Delaware Supreme Court Sides With Airgas In Air Products Dispute

DOVER, Del. (AP) — The Delaware Supreme Court has rejected a bid by industrial gas supplier Air Products and Chemicals Inc. to shake up the board of rival takeover target Airgas Inc. Air Products, whose tender offers have been repeatedly rebuffed by Airgas' board as undervaluing the company, got three directors elected to the nine-member board in a September proxy contest.

DOVER, Del. (AP) — The Delaware Supreme Court has rejected a bid by industrial gas supplier Air Products and Chemicals Inc. to shake up the board of rival takeover target Airgas Inc.

Air Products, whose tender offers have been repeatedly rebuffed by Airgas' board as undervaluing the company, got three directors elected to the nine-member board in a September proxy contest. Air Products also successfully proposed a bylaw scheduling Airgas' next annual meeting for January, just four months after this year's meeting.

But the state Supreme Court on Tuesday unanimously reversed a Chancery Court ruling upholding the bylaw, which effectively would have reduced the terms of other directors on Airgas' staggered board by eight months. The Supreme Court said the bylaw conflicts with the intent of Airgas' corporate charter, which the justices interpreted as calling for three-year terms.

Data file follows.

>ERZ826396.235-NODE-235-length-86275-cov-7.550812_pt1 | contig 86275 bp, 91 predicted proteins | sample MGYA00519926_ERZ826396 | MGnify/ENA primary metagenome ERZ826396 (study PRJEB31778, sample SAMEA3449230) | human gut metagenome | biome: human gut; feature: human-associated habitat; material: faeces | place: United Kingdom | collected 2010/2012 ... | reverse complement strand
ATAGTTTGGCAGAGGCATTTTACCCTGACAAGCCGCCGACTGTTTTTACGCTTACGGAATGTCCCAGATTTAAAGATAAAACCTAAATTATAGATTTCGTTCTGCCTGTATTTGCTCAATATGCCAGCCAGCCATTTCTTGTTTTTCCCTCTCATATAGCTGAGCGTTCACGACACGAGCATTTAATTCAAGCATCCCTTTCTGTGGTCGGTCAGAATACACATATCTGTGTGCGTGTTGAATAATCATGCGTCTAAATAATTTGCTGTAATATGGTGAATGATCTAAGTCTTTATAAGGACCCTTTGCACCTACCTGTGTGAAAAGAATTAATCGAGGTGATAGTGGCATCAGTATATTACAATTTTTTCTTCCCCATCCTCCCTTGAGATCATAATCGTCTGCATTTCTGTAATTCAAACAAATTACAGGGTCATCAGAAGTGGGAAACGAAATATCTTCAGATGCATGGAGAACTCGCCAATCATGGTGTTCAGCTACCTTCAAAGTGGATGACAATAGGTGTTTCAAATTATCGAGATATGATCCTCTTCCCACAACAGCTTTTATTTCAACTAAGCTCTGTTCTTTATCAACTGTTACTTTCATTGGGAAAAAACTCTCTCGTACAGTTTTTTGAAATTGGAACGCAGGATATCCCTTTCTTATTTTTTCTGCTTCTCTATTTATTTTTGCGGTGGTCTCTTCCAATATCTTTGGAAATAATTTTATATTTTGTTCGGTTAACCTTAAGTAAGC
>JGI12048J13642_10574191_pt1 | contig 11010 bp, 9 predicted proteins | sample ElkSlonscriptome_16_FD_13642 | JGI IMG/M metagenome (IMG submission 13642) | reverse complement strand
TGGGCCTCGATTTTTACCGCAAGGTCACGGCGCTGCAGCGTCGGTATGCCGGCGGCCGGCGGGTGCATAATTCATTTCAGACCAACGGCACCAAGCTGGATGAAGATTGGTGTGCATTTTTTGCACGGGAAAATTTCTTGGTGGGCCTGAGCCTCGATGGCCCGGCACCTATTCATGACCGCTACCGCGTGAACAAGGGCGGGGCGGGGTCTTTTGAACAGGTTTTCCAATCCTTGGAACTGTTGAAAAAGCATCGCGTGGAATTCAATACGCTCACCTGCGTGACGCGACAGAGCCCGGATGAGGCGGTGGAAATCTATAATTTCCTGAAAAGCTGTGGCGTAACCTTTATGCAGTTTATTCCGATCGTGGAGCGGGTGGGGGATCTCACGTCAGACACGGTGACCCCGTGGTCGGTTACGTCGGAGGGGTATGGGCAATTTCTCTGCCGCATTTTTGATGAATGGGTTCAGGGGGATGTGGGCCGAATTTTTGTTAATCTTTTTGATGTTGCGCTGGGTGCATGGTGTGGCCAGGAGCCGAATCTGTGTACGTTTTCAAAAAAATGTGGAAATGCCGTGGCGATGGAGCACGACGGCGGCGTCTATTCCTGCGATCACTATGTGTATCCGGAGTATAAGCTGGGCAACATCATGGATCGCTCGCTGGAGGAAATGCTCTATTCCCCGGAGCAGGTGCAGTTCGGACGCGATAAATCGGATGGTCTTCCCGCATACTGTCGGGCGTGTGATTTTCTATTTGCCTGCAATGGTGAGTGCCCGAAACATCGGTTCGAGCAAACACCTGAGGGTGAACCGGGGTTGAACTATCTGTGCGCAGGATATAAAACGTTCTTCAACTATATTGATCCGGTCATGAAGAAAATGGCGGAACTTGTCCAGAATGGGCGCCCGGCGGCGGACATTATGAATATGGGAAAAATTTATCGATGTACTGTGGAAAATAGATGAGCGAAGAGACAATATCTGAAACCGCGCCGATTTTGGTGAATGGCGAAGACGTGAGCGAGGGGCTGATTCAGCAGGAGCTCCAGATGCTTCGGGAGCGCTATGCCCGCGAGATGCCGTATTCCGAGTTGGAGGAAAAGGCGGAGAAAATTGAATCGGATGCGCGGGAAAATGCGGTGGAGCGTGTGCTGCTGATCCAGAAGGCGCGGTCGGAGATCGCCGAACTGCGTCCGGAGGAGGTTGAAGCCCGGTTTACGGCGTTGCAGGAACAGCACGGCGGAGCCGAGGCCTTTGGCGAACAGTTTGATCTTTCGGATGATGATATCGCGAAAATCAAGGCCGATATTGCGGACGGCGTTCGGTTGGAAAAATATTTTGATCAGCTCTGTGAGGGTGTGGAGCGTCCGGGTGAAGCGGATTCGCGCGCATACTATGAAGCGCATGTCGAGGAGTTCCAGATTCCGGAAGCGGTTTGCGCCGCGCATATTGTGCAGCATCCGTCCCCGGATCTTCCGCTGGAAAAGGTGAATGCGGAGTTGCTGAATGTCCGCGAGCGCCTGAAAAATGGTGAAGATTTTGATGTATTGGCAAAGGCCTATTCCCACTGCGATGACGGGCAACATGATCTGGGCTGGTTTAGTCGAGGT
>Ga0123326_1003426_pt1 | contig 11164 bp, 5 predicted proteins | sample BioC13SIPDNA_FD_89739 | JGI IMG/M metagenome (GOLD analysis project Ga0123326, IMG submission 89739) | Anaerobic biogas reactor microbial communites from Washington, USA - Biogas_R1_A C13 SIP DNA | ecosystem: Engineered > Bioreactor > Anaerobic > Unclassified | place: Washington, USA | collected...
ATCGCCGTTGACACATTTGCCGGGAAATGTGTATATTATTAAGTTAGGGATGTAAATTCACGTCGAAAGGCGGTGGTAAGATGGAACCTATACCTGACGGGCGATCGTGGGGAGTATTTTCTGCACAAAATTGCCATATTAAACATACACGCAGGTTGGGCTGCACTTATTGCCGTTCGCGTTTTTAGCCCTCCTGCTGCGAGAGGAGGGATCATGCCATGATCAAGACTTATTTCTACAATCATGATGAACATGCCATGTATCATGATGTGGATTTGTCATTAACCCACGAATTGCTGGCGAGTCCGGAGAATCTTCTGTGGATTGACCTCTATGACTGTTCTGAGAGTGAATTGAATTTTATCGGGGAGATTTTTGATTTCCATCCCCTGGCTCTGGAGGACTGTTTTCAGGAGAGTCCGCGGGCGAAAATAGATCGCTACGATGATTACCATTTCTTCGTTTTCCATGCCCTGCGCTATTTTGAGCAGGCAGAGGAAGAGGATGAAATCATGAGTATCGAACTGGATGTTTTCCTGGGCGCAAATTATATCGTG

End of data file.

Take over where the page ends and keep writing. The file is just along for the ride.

According to the charter, Airgas directors' terms expire at the annual meeting held in the third year following their year of election.

"We agree with the Court of Chancery that the relevant charter language is ambiguous," Justice Henry duPont Ridgely wrote, nevertheless adding that there was "overwhelming extrinsic evidence" that Airgas intended for its directors to serve full three-year terms.

"It is settled Delaware law that a bylaw that is inconsistent with the corporation's charter is invalid," Ridgely wrote.

Peter McCausland, chief executive officer of Radnor, Pa.-based Airgas, declared the ruling a victory for Airgas stockholders.

"The Supreme Court's ruling maintains the balance of bargaining power that Delaware companies with staggered boards have always expected," McCausland said in a prepared statement.

"The Airgas board has unanimously determined that Air Products' offer is grossly inadequate and does not adequately compensate Airgas stockholders for the company's excellent prospects, inherent value and impressive economic performance," McCausland added.

A spokeswoman for Air Products, based in Allentown, Pa., did not immediately return a telephone message seeking comment.

Air Products, which sells gasses including argon, nitrogen, hydrogen, helium and oxygen for industrial, medical and other uses, made a February tender offer for Airgas of $60 per share in cash. Air Products raised its bid to $63.50 in July and $65.50 in September. All the bids were rejected by Airgas, which like Air Products sells industrial, medical and specialty gasses, but also sells welding products and other equipment.

Shares of Air Products, whose offers have valued Air Gas at more than $5 billion, closed down 93 cents, or about 1 percent, at $84.57.

Shares of Airgas, which have traded as high as $71.28 in recent weeks, were off $3.90, or about 6 percent, at $62.

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